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The League of the Leopard
written by "Glidden, Carlton"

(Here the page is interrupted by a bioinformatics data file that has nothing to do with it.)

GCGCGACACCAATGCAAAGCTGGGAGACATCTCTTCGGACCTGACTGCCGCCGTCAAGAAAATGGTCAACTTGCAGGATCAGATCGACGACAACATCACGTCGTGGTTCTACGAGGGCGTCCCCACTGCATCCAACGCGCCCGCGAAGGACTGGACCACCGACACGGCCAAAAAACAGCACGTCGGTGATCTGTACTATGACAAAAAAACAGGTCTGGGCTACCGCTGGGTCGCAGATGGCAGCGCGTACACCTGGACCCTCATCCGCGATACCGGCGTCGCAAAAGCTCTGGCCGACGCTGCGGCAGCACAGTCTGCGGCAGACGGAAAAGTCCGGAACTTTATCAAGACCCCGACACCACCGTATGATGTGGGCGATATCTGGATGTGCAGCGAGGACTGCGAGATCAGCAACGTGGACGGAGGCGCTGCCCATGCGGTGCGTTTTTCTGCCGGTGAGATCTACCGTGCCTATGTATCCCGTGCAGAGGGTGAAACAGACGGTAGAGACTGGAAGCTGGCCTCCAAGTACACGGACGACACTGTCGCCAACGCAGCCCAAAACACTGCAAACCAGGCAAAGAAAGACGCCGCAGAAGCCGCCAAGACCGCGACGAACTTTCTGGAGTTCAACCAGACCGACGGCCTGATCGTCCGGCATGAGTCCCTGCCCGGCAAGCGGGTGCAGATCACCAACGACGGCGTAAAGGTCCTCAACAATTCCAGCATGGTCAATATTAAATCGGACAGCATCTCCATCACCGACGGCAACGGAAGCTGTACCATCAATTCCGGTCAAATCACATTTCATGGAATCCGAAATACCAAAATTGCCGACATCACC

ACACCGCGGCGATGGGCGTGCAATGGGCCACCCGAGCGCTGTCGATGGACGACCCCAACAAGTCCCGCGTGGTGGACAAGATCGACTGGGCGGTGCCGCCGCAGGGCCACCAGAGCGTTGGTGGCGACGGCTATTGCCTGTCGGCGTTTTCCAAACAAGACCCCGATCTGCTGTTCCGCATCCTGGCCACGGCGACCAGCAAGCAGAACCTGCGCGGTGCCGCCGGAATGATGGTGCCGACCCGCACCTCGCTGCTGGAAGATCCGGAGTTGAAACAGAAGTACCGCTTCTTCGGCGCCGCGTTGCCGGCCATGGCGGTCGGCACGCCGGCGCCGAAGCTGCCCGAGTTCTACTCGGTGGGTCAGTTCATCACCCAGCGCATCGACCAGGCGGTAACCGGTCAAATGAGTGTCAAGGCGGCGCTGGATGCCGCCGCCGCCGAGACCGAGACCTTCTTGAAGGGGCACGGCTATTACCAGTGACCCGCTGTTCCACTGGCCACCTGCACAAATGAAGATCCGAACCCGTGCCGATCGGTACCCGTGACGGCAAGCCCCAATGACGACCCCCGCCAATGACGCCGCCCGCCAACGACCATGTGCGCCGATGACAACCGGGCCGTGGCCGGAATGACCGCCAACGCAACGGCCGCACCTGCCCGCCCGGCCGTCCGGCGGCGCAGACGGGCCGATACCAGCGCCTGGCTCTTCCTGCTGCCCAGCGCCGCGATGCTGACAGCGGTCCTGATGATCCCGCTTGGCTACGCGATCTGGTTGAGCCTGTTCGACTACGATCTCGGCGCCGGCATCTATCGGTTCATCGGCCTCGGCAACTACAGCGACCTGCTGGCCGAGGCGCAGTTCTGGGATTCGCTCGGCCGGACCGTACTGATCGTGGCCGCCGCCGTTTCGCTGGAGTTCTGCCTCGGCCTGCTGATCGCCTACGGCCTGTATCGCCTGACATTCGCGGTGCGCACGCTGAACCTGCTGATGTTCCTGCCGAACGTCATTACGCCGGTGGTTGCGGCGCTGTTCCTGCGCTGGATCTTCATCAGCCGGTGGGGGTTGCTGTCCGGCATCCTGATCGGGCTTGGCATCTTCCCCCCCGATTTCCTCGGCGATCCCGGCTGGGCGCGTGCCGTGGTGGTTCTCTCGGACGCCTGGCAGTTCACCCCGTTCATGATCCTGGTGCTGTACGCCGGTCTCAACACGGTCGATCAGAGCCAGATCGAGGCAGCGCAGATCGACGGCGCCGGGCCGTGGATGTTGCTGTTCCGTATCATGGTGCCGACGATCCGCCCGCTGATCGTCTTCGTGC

... Amadu, for the white man felt too dazed to frame his thoughts in other than everyday English. "Them carrier bushmen lib for beach and go[Pg 276] back to his own country one time," said Amadu. "Say this country belong to the Ju-ju." No man could have blamed the carriers. They had in their own fashion done their utmost, and Dane almost shared their opinion about the locality; but he pointed to other men of lighter color and soldierly aspect. "Do these want to lib for their own country one time, too?" he asked. Amadu laughed mirthlessly, and fingering the hilt of the straight blade glanced at Monday, whose face was very grim, and the little negro, Bad Dollar, crouching close by with a polished matchet in his hand. "They say they follow you if you be fit to hunt them Leopard or go chop them dam Rideau." "They shall have an answer to-morrow," said Dane. "Monday, see there is order in the camp. Tell them no man is fit to reach the coast himself, and must wait until I go with him. There is something I want to ask you, Amadu. What you did was well done, but who taught you how, when a white soldier is buried, men carry the gun. Your master has gone, and I am Cappy now." As it were mechanically, the big dusky alien closed his heels together, while his hand went up to his ragged turban and fell again with a rigid precision. "I had suspected it already," said Dane, half-aloud. "Sit down and tell me about it. Monday, see no boy leaves the camp." The others disappeared, and Dane was glad when the man obeyed him. He was respectful and intelligent, and Dane felt the need of company. It seemed that the same feeling troubled Amadu. [Pg 277]"The white man has guessed," he said, in a strangely mixed idiom. "I carried an Emir's standard in the North, in the dry country where men fear Allah, and there is corn and tobacco. My master mocked at the Sultan, refusing his tribute, and the Sultan's horsemen came upon us while we slept. They w...

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